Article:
The Bay State Examiner has learned new information about a video-recorded state police traffic stop that occurred in Revere last month. On June 10, Anthony Destefano was pulled over by a Massachusetts state trooper for allegedly having tinted windows, then his car was searched, and he was issued a warning for having tinted windows and a citation for marijuana possession. Destefano said the marijuana was for medical purposes and that he has a recommendation from his doctor.
Parts of the traffic stop are shown in two videos which Destefano uploaded to YouTube. The first video shows that Destefano repeatedly asked why he was pulled over. The police officer, who identified himself as Trooper Taylor Robidoux, refused to tell him until he handed over his license and car registration. After Destefano produced the documents, the officer told him he was pulled over for having tinted windows.
“By you acting the way that you’re acting–,” Robidoux said, before being interrupted.
“How am I acting? I’m just asking why you pulled me over,” Destefano said.
“By questioning my authority,” Robidoux replied.
Robidoux returned to his cruiser, then approached Destefano for a second time with back up, opened the door to his car without permission, and ordered him out of the vehicle.
“For what reason?” Destefano asked.
“Because of your behavior, sir,” Robidoux replied.
After Destefano exited his vehicle, the police took the phone that he was recording with and handcuffed him.
“If you treat me with respect, I’ll treat you with respect,” Robidoux lectured.
Destefano accused the cops of slamming him around, although it’s impossible to see what’s going on at this point in the video. Eventually, the video stops abruptly.
Destefano said one of the police officers turned his camera off.
Destefano said the police locked him in one of their cruisers for an hour while they “ransacked” his car. He said the cruiser was hot and the police left the windows rolled up and the air conditioning turned off.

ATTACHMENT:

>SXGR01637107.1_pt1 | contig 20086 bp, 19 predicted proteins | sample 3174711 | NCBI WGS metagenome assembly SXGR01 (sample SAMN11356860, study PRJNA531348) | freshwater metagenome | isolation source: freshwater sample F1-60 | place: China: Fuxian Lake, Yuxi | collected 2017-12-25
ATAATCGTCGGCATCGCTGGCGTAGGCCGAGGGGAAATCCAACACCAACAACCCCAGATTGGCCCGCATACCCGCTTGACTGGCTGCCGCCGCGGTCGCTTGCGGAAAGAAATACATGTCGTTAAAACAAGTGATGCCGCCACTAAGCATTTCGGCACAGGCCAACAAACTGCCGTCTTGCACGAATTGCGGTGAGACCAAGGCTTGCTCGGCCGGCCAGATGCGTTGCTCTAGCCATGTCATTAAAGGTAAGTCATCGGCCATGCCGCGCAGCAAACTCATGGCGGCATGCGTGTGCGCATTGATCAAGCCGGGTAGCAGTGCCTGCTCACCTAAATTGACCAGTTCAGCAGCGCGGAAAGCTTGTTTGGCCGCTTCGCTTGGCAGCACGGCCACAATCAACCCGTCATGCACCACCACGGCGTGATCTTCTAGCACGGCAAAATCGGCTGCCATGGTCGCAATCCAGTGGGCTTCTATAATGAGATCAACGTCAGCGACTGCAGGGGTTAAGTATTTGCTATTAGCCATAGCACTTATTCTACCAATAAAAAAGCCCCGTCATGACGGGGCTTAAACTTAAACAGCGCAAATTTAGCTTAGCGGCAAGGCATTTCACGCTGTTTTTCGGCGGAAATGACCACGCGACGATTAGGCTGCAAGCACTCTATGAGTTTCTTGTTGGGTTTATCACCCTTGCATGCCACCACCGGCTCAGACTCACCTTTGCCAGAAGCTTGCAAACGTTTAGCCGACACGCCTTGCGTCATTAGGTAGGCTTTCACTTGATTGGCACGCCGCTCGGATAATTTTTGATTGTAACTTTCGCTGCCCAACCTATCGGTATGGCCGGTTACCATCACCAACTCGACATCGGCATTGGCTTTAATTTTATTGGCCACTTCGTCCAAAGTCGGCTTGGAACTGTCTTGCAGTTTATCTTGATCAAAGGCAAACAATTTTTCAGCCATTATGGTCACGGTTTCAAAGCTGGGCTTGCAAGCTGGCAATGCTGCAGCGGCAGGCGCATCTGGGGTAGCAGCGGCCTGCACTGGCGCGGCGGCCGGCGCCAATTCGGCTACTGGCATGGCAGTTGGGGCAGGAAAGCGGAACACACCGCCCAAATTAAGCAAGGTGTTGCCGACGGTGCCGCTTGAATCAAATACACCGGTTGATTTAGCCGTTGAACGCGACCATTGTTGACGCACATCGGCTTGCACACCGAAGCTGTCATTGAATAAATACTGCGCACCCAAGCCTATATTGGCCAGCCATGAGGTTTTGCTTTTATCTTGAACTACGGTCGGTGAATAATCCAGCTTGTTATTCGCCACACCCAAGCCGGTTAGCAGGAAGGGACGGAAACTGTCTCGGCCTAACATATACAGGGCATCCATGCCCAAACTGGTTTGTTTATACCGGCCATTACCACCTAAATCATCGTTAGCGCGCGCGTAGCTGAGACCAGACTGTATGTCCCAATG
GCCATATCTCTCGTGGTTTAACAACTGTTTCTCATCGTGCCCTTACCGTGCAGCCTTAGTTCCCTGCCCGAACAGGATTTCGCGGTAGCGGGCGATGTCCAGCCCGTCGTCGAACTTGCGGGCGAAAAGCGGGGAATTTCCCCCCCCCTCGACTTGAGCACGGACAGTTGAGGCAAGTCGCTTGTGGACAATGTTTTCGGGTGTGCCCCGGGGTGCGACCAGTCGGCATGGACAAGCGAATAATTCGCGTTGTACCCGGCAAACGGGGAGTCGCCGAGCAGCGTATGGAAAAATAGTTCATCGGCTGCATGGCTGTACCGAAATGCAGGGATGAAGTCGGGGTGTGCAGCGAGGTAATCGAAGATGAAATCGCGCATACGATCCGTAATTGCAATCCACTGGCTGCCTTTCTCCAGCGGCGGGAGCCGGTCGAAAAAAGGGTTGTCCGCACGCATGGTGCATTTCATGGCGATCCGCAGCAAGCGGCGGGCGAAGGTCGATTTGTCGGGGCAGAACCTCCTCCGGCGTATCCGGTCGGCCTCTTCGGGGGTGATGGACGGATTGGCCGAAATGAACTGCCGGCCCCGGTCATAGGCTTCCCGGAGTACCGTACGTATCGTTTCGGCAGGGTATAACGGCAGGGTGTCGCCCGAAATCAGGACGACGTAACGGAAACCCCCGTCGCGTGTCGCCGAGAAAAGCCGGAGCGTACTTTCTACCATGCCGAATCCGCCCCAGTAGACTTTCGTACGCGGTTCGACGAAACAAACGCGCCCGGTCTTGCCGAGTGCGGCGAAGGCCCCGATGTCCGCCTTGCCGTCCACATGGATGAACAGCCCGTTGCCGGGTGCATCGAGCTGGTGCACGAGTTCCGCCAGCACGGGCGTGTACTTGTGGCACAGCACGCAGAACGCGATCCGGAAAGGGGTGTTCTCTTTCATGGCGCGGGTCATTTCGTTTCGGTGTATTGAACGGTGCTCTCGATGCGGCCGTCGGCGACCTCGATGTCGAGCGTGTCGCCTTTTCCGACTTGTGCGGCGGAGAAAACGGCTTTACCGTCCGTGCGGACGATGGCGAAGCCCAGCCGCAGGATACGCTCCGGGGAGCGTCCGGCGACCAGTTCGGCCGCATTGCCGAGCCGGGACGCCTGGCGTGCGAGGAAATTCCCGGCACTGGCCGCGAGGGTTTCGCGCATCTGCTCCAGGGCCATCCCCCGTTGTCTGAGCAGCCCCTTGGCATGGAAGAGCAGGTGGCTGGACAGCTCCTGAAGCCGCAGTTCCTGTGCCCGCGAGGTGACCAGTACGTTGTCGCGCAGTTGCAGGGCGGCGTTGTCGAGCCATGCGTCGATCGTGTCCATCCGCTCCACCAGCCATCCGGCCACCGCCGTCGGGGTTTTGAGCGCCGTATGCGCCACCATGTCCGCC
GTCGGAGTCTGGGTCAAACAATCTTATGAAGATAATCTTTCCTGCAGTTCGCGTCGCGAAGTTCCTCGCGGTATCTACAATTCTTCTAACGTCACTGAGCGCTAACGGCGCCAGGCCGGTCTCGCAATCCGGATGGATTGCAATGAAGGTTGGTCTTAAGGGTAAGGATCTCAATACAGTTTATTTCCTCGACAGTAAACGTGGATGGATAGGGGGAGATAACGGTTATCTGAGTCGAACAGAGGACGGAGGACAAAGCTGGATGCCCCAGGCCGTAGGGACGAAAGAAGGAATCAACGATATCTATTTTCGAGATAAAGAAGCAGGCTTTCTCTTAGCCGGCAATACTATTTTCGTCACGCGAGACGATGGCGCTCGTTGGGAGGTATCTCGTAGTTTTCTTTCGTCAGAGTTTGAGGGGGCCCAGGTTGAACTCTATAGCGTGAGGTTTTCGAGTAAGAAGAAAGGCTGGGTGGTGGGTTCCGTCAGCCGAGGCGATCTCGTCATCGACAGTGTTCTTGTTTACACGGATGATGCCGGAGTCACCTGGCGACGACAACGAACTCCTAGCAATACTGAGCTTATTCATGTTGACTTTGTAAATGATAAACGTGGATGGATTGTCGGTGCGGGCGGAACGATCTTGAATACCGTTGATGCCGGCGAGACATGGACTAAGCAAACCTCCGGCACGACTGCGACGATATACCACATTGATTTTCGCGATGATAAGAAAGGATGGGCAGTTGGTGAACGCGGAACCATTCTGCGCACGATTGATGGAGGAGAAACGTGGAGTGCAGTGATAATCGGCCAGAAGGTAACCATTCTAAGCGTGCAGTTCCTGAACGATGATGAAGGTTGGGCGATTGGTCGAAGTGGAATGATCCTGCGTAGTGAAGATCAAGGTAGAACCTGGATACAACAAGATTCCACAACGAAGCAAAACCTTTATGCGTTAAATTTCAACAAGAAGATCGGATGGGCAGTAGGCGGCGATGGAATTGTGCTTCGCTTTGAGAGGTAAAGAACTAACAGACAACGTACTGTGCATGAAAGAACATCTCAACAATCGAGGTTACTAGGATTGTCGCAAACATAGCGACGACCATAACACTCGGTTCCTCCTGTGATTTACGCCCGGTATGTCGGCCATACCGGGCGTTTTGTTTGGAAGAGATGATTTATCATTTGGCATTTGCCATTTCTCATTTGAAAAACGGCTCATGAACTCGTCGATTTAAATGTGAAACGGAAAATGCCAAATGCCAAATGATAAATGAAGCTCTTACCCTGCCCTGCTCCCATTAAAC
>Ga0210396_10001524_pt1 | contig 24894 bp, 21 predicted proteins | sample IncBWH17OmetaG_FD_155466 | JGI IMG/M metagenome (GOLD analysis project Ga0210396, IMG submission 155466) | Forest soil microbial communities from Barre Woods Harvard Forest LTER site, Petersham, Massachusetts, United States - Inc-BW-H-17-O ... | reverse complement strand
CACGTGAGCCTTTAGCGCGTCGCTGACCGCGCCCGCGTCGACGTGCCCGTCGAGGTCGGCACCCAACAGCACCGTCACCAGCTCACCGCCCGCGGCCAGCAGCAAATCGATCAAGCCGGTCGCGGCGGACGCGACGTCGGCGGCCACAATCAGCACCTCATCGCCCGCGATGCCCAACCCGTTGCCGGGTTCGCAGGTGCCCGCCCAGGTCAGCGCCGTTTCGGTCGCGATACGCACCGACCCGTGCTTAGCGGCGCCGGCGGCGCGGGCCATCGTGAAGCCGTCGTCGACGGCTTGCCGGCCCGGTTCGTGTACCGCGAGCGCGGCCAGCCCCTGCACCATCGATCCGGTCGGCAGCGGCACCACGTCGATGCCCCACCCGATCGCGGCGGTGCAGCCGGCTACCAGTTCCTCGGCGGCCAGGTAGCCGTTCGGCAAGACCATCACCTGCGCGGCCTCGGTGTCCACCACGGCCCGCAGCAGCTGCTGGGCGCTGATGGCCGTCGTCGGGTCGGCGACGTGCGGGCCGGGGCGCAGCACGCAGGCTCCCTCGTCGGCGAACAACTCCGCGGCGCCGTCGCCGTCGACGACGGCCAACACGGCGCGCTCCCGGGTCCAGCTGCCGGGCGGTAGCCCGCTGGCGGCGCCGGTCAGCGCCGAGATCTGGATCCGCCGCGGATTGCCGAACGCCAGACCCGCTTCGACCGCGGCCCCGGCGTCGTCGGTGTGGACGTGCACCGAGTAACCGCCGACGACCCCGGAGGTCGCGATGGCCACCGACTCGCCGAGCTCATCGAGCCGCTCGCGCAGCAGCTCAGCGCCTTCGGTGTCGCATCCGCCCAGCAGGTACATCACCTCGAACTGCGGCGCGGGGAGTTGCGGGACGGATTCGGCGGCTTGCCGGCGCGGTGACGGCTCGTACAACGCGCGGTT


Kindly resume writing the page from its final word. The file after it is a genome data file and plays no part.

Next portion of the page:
I asked Colonel Tim Alben, the head of the Massachusetts State Police, about Robidoux's behavior a few weeks ago. At first, Alben dodged the question and instead sent a link explaining how to make a formal complaint against a state trooper.
It was not clear from Alben’s comment whether the state police would investigate the incident if Destefano did not make a formal complaint. I asked Alben several times for clarification, before he finally said he was "Gathering some additional facts and hope[d] to have an informed response to share."
Several days later, Alben published a blog about the traffic stop (although he never contacted The Bay State Examiner to alert us about it). In his blog, Alben gave what he said was the real reason Destefano's car was searched:
What the video does not capture are observations made by Trooper Robidoux (detailed in his report) of item(s) observed in plain view within the vehicle that lead to a probable cause search of the vehicle. While the video highlights the individual’s protest and objection to a search of the car, all of Robidoux’s actions are consistent with the law, department procedure and the Trooper’s training.
But Alben's claim that Robidoux searched Destefano's vehicle because of "item(s) observed in plain view" is contradicted by the video, which shows that Robidoux said he was ordering Destefano out of his car "Because of [his] behavior."
Destefano denied that Robidoux saw anything illegal before ordering him out of the vehicle. "Nothing was in plain view," he said.